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Conversing With Highly Opinionated People

by Loren Ekroth, Ph.D.

Unless we agree with them, talking with highly opinionated persons is often difficult. You've all heard the old adage that we should "never discuss politics or religion" because discussions on these topics can lead to contention and personal dislike.

A large part of the problem in talking with opinionators is that so many of them are personally identified with their opinions (or dogmas and ideologies.) When they discover that your opinion is different from theirs, they may personally feel challenged, as if you are questioning their intelligence or character.

Now, some definitions:

An opinion is a belief that may or may not be backed up with evidence, but which cannot be proved with that evidence. It is normally a subjective judgment and may be the result of an emotion or an interpretation of facts.

A dogma is the established belief or doctrine held by a religion, ideology, or any kind of organization: it is authoritative and not to be disputed, doubted or diverged from.

An ideology is a set of ideas that directs one's goals, expectations, and actions. It is a comprehensive vision, a way of looking at things. Often it is a comprehensive (but unconsciously acquired) worldview.

Are all opinions, dogmas, or ideologies equally valid? Clearly not. For example, the specialized opinions of trained and experienced experts such as medical doctors, financial planners, and engineers are more valid than those of the person on the street. And so it is with dozens of other trained and certified specialists, and that is why we seek the services of these experts.


Are all opinions equally valid? Isn't being well-informed a requirement for a valid opinion?

Yet I have often experienced non-experts making pronouncements well beyond their competence, often based upon beliefs they acquired uncritically. Isn't being well-informed and thoughtful a requirement for a valid opinion? I think so.

When I was a university faculty member, I knew various colleagues who confidently pronounced their beliefs about matters of which they had no special knowledge. I saw that as an "occupational hazard" of the profession. Similarly, I have known physicians, attorneys, and clergy to pontificate upon subjects about which they were largely ignorant.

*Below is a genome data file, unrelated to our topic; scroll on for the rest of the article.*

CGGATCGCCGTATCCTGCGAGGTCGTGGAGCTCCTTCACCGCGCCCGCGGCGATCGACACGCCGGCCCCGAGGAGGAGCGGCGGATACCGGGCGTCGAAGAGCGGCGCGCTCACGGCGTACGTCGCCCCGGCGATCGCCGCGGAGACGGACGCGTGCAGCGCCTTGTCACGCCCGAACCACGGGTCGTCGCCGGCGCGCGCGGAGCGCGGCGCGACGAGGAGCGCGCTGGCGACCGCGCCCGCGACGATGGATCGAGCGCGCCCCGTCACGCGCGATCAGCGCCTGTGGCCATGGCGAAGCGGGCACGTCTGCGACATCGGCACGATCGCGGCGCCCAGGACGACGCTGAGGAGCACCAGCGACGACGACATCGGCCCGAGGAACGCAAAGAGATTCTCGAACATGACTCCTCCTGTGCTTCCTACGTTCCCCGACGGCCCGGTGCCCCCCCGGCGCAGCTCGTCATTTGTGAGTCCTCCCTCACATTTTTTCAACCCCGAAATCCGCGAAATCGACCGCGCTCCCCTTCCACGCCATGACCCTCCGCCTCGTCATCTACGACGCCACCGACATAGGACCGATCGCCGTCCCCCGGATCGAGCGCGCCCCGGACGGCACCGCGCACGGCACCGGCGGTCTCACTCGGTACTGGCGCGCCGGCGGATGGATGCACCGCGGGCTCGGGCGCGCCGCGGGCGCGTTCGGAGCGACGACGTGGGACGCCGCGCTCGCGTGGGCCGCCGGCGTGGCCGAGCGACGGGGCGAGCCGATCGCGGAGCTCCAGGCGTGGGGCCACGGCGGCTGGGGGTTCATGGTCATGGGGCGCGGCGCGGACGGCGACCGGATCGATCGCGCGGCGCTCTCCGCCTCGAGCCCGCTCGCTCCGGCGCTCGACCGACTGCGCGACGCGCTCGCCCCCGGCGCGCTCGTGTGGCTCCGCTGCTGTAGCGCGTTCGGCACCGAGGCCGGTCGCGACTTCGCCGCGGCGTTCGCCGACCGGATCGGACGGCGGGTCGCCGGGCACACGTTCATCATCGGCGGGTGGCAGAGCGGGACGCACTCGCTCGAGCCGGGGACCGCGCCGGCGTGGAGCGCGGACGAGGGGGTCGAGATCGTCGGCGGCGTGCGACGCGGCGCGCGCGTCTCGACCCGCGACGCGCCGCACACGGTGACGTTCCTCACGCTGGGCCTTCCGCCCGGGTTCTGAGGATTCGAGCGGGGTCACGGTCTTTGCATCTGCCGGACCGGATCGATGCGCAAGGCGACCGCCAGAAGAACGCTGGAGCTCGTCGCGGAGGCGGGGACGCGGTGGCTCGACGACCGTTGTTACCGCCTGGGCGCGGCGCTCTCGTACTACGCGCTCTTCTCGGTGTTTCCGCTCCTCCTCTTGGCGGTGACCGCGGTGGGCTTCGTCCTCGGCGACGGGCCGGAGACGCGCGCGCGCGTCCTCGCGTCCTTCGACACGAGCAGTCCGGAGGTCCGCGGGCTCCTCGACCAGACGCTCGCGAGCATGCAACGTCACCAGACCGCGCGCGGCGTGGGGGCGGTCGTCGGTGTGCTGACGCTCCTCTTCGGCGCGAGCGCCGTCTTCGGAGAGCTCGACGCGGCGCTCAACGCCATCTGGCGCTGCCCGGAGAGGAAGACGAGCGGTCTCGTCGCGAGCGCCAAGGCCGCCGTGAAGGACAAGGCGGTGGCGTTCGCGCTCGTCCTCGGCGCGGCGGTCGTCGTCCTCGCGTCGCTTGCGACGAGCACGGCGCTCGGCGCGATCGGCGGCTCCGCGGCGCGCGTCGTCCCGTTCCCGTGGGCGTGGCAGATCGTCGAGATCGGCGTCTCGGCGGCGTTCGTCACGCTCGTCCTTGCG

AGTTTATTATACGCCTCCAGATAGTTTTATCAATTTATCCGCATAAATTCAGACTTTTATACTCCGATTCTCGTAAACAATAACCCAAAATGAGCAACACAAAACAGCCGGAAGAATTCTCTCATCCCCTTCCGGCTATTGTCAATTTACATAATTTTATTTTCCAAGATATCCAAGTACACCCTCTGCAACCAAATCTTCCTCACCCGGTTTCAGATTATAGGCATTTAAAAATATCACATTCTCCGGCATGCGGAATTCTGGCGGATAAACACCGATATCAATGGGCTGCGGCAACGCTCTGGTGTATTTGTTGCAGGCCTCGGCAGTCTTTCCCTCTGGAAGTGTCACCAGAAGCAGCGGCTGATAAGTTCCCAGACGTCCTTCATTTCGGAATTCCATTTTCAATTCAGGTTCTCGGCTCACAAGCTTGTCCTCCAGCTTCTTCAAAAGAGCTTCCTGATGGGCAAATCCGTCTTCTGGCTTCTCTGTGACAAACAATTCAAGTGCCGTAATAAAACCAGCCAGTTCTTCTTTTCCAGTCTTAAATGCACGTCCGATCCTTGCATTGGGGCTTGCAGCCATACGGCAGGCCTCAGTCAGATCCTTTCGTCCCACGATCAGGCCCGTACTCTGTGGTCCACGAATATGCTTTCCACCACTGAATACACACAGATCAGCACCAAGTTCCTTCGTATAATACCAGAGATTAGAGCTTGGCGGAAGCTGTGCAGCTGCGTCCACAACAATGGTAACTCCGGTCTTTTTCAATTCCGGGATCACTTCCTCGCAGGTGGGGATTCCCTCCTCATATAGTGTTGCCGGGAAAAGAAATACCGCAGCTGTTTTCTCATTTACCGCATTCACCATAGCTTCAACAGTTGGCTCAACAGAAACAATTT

The late conservative thinker Irving Kristol wrote about such intellectuals with this barb: "An intellectual may be defined as a man who speaks with general authority about a subject on which he no particular competence." Well, you can certainly find plenty examples of intellectuals speaking with general authority.

But you can find even more examples of average people, poorly informed and not at all open-minded, holding forth with certainty on matters theological or political. Or even medical or philosophical. Of course, they have the right to free speech and can say whatever they want to.

But I don't agree that just because they hold opinions, that those opinions deserve validity. Too often they are simply repeating opinions and beliefs they've ingested uncritically from someone they consider an authority, like a cleric or radio talk-show host.

My recommendation for your conversations with opinionators, dogmatists, and ideologues is this: Be civil, but give them a wide berth.

At most, offer this: "Let's agree that we disagree and leave it at that." You are not required to try to change another person's views.

After all, you can't talk a person out of something they haven't been talked into.

Loren Ekroth 2009, All rights reserved

Loren Ekroth, Ph.D. is a specialist in human communication and a national expert on conversation for business and social life. His articles and programs strengthen critical communication skills for business and professional people. Contact Loren at Loren@conversation-matters.com. Check out a wealth of valuable resources and articles at http://www.conversation-matters.com and subscribe to his weekly free Better Conversations ezine (which also entitles you to two very informative reports).


Some Related Articles:

Learn The Art of Ending a Conversation
How to Handle Coworkers with "Ego" Problems
Managing Politics in the Office



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